Google and Facebook have signed up to an alliance, DataPortability, which aims to unify identity and data management across various social-networking platforms.
According to its website, DataPortability exists "to put all existing technologies and initiatives in context to create a reference design for end-to-end data portability [and] to promote that design to the developer, vendor and end-user community". Other organisations that have signed up include the social-networking sites LinkedIn and Plaxo.
"As users, our identity, photos, videos and other forms of personal data should be discoverable by, and shared between, our chosen tools or vendors," reads the founding "philosophy" on DataPortability's website. "We need a DHCP [a protocol used in IP networking] for identity. A distributed file system for data. The technologies already exist, we simply need a complete reference design to put the pieces together."
The advent of the DataPortability group has generated enthusiasm among the blogging community. According to ReadWriteWeb's Marshall Kirkpatrick: "If these industry titans can put aside their rivalry and work together, magic could happen." TechCrunch's Duncan Riley wrote that "this day will be remembered" and that "by joining... Facebook is embracing open standards and open access, and that is a huge fundamental change from its previous stance on being locked in to closed standards".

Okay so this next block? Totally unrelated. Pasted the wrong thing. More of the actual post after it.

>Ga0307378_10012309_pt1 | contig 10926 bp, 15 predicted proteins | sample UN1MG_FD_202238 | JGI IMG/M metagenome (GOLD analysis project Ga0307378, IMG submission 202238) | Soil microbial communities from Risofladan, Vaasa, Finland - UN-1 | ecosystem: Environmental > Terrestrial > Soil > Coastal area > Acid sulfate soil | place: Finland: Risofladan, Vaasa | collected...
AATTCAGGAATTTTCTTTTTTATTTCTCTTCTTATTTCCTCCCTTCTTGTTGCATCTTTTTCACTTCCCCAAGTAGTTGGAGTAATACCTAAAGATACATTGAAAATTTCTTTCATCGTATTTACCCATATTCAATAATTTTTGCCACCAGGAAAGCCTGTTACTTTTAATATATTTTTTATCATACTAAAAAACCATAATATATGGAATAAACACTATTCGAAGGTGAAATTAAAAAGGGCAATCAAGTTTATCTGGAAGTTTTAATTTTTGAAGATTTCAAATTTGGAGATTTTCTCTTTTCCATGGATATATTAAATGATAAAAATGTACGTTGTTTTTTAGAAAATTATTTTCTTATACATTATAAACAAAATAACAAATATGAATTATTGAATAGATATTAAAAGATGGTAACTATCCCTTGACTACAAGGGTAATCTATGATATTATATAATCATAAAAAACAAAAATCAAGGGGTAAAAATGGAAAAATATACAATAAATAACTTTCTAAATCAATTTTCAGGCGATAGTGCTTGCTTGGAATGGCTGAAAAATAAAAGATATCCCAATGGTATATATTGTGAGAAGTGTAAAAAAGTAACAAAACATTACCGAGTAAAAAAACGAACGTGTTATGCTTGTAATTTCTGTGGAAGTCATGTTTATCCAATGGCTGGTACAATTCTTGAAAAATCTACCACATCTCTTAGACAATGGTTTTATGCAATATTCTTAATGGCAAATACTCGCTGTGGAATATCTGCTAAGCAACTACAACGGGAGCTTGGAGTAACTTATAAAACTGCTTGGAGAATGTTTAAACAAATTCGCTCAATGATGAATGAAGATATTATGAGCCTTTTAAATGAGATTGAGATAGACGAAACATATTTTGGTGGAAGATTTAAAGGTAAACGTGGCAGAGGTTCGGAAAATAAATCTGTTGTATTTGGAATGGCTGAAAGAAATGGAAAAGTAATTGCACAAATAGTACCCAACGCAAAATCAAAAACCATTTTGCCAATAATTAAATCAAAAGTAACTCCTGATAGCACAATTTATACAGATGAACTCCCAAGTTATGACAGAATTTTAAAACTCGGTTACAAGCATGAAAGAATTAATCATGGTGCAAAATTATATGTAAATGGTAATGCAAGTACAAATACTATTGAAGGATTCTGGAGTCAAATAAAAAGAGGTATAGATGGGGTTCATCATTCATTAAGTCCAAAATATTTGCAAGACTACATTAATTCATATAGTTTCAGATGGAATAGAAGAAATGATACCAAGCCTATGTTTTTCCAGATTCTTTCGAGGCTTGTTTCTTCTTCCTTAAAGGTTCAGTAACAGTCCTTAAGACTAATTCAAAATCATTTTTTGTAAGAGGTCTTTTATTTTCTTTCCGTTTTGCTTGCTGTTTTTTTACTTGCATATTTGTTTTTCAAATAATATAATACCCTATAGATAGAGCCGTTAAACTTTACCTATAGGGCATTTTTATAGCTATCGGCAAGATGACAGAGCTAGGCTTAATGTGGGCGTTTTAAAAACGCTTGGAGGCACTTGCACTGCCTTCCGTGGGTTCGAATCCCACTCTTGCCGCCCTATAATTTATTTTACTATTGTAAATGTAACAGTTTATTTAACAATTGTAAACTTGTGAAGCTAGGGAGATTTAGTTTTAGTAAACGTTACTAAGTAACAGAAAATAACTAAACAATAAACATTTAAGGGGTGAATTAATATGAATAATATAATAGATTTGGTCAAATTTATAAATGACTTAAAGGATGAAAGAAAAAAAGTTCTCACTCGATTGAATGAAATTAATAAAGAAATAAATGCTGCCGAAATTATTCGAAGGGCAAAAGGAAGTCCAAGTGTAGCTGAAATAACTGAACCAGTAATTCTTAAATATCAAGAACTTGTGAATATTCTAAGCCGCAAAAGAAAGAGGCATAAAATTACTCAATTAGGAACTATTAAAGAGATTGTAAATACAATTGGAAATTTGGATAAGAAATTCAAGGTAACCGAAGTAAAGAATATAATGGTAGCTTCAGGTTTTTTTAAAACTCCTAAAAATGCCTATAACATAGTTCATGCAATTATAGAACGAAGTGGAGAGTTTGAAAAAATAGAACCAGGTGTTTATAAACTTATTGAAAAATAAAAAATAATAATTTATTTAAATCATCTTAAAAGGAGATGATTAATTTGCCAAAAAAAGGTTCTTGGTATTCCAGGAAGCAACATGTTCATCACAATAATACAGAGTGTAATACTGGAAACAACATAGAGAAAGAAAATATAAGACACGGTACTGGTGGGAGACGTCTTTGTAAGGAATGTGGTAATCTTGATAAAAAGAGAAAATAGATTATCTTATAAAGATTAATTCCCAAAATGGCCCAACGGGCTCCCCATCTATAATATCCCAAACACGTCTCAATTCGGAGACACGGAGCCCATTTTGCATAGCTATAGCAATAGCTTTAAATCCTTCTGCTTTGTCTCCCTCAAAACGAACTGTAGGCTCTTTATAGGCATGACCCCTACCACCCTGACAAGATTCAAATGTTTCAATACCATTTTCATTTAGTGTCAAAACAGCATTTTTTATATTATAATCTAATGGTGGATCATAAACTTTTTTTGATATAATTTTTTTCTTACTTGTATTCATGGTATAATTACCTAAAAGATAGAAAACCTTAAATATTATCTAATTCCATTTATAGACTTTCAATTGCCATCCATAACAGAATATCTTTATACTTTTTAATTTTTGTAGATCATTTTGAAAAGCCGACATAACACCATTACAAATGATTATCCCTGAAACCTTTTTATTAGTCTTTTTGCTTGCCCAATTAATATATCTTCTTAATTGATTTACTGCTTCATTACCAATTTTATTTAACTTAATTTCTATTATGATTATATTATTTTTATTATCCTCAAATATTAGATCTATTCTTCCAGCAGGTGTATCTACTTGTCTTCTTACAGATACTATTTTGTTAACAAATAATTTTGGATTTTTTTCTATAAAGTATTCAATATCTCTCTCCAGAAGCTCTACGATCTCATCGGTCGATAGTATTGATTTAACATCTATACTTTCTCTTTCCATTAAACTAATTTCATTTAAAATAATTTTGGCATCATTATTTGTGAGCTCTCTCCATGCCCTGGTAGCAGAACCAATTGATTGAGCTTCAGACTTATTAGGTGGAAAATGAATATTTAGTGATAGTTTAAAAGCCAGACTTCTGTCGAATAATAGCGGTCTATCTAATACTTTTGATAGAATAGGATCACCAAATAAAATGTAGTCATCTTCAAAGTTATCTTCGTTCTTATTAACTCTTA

DataPortability, which is spearheaded by Chris Saad of start-up Faraday Media, hopes to bridge one social media site to another, using existing technologies like OpenID and RSS. However, there have already been clashes between some members of the group over the issue of data portability, notably between Facebook and Plaxo.
Last week, popular blogger Robert Scoble — himself a DataPortability member — was banned from Facebook for using an automated script, from rival site Plaxo, to export his contacts' emails and other personal data from Facebook to Plaxo. His account was only reinstated after he agreed to stop using the tool.
"The goal with DataPortability is to sort of look at the Scoble incident as... a canary in the mine," Saad said in an interview with ZDNet.co.uk's sister site, CNET News.com. "Users are going to want to do this more and more."
Google, meanwhile, has its own initiative, known as OpenSocial, to make applications and widgets compatible among participating social networks, but that programme does not yet include a plan for data sharing between different services.
Additionally, levels of official affiliation in DataPortability vary, meaning that a representative may enthusiastically agree upon a social-networking standard only to present it to a boss who balks at the idea. Facebook confirmed that it considers Benjamin Ling to be its official liaison to the alliance and Joseph Smarr is representing Plaxo.
Google, represented in DataPortability by LiveJournal creator and OpenSocial guru Brad Fitzpatrick, was not available for comment. But Saad said many of the other members of DataPortability, who come from companies like Yahoo, Six Apart, and MySpace.com, are "more likely to be personally interested rather than company representatives".